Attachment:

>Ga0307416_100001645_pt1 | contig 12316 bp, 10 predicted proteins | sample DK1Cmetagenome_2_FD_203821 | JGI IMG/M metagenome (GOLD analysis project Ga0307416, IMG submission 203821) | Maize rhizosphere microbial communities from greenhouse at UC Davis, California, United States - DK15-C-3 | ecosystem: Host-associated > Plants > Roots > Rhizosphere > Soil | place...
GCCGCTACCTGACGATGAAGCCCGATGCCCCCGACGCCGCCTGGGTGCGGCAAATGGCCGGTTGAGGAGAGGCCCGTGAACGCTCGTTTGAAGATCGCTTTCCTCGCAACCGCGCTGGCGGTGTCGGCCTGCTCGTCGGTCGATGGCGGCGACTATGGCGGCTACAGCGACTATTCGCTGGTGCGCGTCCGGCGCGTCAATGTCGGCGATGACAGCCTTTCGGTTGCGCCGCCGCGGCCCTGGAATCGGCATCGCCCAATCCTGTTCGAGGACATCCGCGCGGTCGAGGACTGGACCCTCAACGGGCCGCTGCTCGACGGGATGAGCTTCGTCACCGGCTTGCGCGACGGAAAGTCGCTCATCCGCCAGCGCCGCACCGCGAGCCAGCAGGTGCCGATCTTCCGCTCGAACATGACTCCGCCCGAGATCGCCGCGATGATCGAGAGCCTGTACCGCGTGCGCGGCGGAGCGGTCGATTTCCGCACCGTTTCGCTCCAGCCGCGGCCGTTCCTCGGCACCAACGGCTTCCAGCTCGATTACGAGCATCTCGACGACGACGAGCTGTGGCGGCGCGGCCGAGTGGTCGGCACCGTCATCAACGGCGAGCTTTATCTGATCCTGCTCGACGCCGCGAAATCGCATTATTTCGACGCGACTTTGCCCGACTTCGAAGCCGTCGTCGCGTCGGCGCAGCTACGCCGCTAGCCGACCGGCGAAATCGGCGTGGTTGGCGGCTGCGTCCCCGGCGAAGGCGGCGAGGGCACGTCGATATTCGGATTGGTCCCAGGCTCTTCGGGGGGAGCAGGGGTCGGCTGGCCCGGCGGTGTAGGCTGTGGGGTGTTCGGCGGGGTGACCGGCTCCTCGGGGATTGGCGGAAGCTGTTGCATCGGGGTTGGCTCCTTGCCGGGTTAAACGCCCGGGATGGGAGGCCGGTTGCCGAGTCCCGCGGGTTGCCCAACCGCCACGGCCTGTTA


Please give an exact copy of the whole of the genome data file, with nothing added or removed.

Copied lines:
>Ga0307416_100001645_pt1 | contig 12316 bp, 10 predicted proteins | sample DK1Cmetagenome_2_FD_203821 | JGI IMG/M metagenome (GOLD analysis project Ga0307416, IMG submission 203821) | Maize rhizosphere microbial communities from greenhouse at UC Davis, California, United States - DK15-C-3 | ecosystem: Host-associated > Plants > Roots > Rhizosphere > Soil | place...
GCCGCTACCTGACGATGAAGCCCGATGCCCCCGACGCCGCCTGGGTGCGGCAAATGGCCGGTTGAGGAGAGGCCCGTGAACGCTCGTTTGAAGATCGCTTTCCTCGCAACCGCGCTGGCGGTGTCGGCCTGCTCGTCGGTCGATGGCGGCGACTATGGCGGCTACAGCGACTATTCGCTGGTGCGCGTCCGGCGCGTCAATGTCGGCGATGACAGCCTTTCGGTTGCGCCGCCGCGGCCCTGGAATCGGCATCGCCCAATCCTGTTCGAGGACATCCGCGCGGTCGAGGACTGGACCCTCAACGGGCCGCTGCTCGACGGGATGAGCTTCGTCACCGGCTTGCGCGACGGAAAGTCGCTCATCCGCCAGCGCCGCACCGCGAGCCAGCAGGTGCCGATCTTCCGCTCGAACATGACTCCGCCCGAGATCGCCGCGATGATCGAGAGCCTGTACCGCGTGCGCGGCGGAGCGGTCGATTTCCGCACCGTTTCGCTCCAGCCGCGGCCGTTCCTCGGCACCAACGGCTTCCAGCTCGATTACGAGCATCTCGACGACGACGAGCTGTGGCGGCGCGGCCGAGTGGTCGGCACCGTCATCAACGGCGAGCTTTATCTGATCCTGCTCGACGCCGCGAAATCGCATTATTTCGACGCGACTTTGCCCGACTTCGAAGCCGTCGTCGCGTCGGCGCAGCTACGCCGCTAGCCGACCGGCGAAATCGGCGTGGTTGGCGGCTGCGTCCCCGGCGAAGGCGGCGAGGGCACGTCGATATTCGGATTGGTCCCAGGCTCTTCGGGGGGAGCAGGGGTCGGCTGGCCCGGCGGTGTAGGCTGTGGGGTGTTCGGCGGGGTGACCGGCTCCTCGGGGATTGGCGGAAGCTGTTGCATCGGGGTTGGCTCCTTGCCGGGTTAAACGCCCGGGATGGGAGGCCGGTTGCCGAGTCCCGCGGGTTGCCCAACCGCCACGGCCTGTTA